This article originally appeared on TomDispatch.
Here may be the single strangest fact of our American world: that at least three administrations–Ronald Reagan’s, George W. Bush’s and now Barack Obama’s–drew the US “defense” perimeter at the Hindu Kush; that is, in the rugged, mountainous lands of Afghanistan. Put another way, while Americans argue feverishly and angrily over what kind of money, if any, to put into healthcare, or decaying infrastructure, or other key places of need, until recently just about no one in the mainstream raised a peep about the fact that, for nearly eight years (not to say much of the last three decades), we’ve been pouring billions of dollars, American military know-how, and American lives into a black hole in Afghanistan that is, at least in significant part, of our own creation.
Imagine for a moment, as you read this post, what might have happened if Americans had decided to sink the same sort of money–$228 billion and rising fast–the same “civilian surges,” the same planning, thought and effort (but not the same staggering ineffectiveness) into reclaiming New Orleans or Detroit, or into planning an American future here at home. Imagine, for a moment, when you read about the multi-millions going into further construction at Bagram Air Base, or to the mercenary company that provides “Lord of the Flies” hire-a-gun guards for American diplomats in massive super-embassies, or about the half-a-billion dollars sunk into a corrupt and fraudulent Afghan election, what a similar investment in our own country might have meant.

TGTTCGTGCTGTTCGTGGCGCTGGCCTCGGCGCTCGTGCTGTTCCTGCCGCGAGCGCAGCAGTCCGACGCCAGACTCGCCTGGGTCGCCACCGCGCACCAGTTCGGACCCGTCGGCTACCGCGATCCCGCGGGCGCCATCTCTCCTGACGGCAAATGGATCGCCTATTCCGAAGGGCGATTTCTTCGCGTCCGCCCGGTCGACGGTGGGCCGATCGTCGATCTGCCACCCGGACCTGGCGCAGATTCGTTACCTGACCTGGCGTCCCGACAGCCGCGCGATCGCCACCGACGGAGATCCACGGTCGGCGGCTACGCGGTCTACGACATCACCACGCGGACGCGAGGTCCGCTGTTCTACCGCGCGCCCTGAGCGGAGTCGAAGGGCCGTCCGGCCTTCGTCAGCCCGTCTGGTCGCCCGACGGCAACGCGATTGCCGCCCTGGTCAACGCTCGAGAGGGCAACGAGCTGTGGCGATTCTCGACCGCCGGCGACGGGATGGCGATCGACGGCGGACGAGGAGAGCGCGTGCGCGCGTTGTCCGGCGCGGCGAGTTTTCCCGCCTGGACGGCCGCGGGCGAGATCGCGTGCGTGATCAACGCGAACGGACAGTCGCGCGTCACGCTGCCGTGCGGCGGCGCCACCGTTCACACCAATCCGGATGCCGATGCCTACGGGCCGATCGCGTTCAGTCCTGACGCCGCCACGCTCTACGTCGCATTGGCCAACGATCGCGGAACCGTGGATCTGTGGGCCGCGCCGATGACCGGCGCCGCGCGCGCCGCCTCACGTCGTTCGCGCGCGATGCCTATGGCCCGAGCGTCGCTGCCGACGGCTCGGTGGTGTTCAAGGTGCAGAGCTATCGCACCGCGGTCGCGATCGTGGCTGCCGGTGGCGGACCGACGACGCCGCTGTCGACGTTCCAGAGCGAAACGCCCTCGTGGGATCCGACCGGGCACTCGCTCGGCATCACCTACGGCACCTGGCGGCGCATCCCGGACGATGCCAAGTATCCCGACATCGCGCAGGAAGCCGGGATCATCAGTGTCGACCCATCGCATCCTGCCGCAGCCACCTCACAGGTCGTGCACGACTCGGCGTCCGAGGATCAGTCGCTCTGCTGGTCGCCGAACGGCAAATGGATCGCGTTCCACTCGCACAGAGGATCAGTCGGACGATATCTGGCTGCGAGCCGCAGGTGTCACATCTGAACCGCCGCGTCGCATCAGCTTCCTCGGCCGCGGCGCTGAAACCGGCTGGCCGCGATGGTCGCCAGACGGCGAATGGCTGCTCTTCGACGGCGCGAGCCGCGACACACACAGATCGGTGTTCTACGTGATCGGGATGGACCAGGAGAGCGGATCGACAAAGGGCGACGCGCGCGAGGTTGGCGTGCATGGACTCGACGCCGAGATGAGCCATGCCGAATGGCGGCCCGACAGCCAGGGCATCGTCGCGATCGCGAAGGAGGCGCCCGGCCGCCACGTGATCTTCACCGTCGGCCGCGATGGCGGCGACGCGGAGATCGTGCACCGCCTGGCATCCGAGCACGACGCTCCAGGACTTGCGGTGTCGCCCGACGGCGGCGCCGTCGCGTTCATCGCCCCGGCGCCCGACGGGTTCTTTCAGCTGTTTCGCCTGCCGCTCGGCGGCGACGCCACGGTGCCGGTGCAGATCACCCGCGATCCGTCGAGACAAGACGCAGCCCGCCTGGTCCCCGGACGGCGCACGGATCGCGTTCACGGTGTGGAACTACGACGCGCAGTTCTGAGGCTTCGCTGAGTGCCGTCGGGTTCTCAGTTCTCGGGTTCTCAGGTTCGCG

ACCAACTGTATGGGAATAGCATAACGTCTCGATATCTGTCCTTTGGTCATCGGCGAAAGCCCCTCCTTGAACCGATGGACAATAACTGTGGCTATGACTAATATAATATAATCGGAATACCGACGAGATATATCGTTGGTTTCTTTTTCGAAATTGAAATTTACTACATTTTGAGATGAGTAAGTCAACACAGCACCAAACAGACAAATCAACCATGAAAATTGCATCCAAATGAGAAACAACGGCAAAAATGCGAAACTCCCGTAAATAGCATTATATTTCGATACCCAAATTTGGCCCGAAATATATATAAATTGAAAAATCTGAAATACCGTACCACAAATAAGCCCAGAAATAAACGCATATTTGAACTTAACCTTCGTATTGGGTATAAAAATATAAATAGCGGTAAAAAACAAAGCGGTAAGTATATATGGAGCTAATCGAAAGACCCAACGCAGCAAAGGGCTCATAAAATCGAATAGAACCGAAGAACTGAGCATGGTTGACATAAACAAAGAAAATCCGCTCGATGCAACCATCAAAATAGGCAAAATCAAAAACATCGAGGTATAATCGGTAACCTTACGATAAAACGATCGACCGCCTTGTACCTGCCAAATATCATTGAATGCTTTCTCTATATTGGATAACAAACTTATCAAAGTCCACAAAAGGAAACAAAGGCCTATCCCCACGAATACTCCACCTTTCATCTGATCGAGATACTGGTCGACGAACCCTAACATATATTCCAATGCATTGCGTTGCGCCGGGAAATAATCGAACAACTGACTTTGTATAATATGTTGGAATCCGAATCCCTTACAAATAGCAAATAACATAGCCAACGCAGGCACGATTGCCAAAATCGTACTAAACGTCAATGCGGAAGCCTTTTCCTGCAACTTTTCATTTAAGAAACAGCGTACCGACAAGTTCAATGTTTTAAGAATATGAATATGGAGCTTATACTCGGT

Ask yourself: Wouldn’t the US have been safer and more secure if all the money, effort, and planning had gone towards “nation-building” in America? Or do you really think we’re safer now, with an official unemployment rate of 9.7 percent, an underemployment rate of 16.8 percent, and a record 25.5 percent teen unemployment rate, with soaring health-care costs, with vast infrastructural weaknesses and failures, and in debt up to our eyeballs, while tens of thousands of troops and massive infusions of cash are mustered ostensibly to fight a terrorist outfit that may number in the low hundreds or at most thousands, that, by all accounts, isn’t now even based in Afghanistan, and that has shown itself perfectly capable of settling into broken states like Somalia or well-functioning cities like Hamburg.